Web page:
I am not interested in even trying to pass the Turing test, however do appreciate the Loebner Prize stimulus to development, along the lines of the Paris Dakar Rally. I am currently resonating with John Smart's expression of the "Conversational Interface" or "Conversational User Interface (CUI)". I simply want a conversational agent that works in
a practical way along one vertical, in my case "green travel".

I want my bot to contain all the knowledge in my book, Vagabond Globetrotting 3, and to acquire knowledge from all the web feeds underlying my www.meta-guide.com site, or in other words, to be able to "read" books and "learn" from RSS feeds.... I have already converted my book into AIML, and am currently working on a model to convert from RSS into AIML via semantic technologies; however, I would actually prefer not to reinvent the wheel, and use off the shelf

It seems to me at this point the real bottleneck is with voice input. I don't know of any web site that actually accepts speech recognition through the web. It's not clear to me why I couldn't simply talk to a web site via VoIP, Skype for instance. I have played around with Windows speech recognition, which interfaces well with desktop Verbots. In this case, I'm looking more for cloud solutions.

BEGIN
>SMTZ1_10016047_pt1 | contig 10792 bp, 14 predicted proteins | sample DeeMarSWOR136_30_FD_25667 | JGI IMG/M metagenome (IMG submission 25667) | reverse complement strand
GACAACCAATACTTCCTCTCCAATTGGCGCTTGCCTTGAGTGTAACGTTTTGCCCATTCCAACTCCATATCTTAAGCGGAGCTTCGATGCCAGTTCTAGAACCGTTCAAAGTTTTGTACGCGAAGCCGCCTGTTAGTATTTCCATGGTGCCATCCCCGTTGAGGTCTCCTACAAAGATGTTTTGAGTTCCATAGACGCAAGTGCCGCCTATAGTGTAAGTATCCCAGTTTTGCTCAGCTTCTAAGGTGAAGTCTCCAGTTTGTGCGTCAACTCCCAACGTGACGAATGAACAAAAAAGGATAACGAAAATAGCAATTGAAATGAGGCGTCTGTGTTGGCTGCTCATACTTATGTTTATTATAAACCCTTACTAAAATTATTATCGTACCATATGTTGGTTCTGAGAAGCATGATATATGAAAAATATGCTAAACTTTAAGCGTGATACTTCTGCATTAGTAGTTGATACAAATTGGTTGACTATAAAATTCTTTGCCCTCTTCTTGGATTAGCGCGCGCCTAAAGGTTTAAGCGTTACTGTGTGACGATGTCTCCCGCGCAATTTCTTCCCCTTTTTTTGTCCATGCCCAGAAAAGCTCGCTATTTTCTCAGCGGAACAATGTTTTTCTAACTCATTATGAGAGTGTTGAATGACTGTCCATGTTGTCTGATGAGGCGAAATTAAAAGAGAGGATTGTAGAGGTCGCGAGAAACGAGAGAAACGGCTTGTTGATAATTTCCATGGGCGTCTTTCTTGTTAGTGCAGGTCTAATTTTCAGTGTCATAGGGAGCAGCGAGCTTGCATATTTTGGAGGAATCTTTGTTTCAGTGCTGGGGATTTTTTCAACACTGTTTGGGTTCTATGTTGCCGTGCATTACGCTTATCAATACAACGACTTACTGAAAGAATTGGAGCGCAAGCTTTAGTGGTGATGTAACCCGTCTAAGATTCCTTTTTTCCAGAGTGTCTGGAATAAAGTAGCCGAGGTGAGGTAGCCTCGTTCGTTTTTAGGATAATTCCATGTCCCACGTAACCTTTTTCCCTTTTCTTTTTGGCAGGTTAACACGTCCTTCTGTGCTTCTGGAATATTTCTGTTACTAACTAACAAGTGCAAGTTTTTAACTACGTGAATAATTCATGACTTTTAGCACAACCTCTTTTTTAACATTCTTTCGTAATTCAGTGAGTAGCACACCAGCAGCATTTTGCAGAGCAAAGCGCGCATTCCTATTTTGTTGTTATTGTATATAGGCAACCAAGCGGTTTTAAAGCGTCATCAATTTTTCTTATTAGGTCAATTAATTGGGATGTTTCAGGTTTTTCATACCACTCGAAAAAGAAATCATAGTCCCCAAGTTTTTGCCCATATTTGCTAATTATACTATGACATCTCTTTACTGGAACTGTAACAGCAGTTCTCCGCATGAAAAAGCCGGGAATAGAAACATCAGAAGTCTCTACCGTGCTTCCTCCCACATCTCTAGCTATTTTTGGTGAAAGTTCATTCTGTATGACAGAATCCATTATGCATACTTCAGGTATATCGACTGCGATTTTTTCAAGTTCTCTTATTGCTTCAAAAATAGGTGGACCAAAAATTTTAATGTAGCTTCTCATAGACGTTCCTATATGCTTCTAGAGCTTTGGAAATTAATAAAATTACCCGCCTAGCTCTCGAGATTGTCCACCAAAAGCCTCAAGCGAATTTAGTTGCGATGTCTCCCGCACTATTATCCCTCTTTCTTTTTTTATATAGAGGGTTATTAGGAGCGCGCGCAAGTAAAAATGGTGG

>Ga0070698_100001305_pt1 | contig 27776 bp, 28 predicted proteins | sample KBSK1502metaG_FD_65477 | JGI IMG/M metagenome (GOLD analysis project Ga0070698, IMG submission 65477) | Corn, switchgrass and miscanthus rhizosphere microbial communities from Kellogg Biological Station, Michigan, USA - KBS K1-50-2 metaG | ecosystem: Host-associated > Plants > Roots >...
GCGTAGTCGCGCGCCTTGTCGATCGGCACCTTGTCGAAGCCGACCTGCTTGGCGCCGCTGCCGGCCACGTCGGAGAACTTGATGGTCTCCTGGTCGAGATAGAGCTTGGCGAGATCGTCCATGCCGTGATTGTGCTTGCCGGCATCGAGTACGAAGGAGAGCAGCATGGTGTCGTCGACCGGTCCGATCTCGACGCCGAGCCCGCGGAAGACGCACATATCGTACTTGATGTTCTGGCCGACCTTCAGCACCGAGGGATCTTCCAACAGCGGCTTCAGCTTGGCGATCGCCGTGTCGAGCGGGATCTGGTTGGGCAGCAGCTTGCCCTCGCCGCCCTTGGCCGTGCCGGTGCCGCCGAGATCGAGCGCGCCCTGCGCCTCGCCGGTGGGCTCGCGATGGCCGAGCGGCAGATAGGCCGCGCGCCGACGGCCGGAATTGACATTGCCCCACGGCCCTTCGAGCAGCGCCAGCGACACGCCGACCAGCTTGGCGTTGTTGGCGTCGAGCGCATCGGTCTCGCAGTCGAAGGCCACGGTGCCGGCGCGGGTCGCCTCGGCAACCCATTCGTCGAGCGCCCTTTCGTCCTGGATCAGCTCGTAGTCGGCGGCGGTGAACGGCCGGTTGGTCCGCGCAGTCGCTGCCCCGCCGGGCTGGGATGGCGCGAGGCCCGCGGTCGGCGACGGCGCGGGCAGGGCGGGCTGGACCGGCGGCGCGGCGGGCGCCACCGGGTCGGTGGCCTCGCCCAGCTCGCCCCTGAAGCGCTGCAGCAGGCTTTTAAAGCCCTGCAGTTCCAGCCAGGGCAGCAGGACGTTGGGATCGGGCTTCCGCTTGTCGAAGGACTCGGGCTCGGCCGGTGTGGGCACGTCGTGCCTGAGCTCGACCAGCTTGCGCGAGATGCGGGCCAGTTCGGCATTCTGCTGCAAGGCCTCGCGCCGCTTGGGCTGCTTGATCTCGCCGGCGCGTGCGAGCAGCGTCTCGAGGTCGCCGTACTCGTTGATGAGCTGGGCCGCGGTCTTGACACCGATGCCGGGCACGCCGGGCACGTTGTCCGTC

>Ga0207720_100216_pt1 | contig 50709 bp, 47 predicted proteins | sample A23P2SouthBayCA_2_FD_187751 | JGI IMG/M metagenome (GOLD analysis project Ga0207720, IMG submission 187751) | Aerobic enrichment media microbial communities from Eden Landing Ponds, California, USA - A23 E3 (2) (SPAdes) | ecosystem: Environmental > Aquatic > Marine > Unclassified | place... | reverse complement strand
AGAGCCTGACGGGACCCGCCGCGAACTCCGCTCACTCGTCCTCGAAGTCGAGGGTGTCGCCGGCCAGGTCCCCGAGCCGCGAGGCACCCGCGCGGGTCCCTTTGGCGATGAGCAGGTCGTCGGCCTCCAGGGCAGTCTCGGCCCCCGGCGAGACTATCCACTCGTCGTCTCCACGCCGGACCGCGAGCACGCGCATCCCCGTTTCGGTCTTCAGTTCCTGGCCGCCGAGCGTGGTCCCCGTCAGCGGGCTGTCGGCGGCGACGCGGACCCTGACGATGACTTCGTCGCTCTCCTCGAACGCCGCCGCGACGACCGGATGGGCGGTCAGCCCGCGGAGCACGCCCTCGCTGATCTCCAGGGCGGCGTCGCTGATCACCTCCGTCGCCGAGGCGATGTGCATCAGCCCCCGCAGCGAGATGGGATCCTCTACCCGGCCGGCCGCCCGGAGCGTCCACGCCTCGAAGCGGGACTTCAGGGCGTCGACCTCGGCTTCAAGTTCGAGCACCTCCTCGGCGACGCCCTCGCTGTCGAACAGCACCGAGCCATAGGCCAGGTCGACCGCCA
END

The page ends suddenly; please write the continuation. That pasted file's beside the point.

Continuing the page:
Lately, I've been heavily twittering about the convergence of chatbots with semantic technologies at http://twitter.com/mendicott . I've only actually known about Twitter for some months and am finding it intriguing, now referring to it as a "thought network", very neuronal. I can even imagine a chatbot knowledgebase fed with Twitter feeds; the 140 character limit seems perfect for bot responses....

Good day from Sydney

06 July 2011

My Cleverbot Tweet-FAQ

This is an experimental "Tweet-FAQ", a cummulative listing of my tweets, microblog postings to Twitter, to date about the chatbot Cleverbot and its sister chatbot Jabberwacky, their creator Rollo Carpenter, and his companies Icogno and Existor.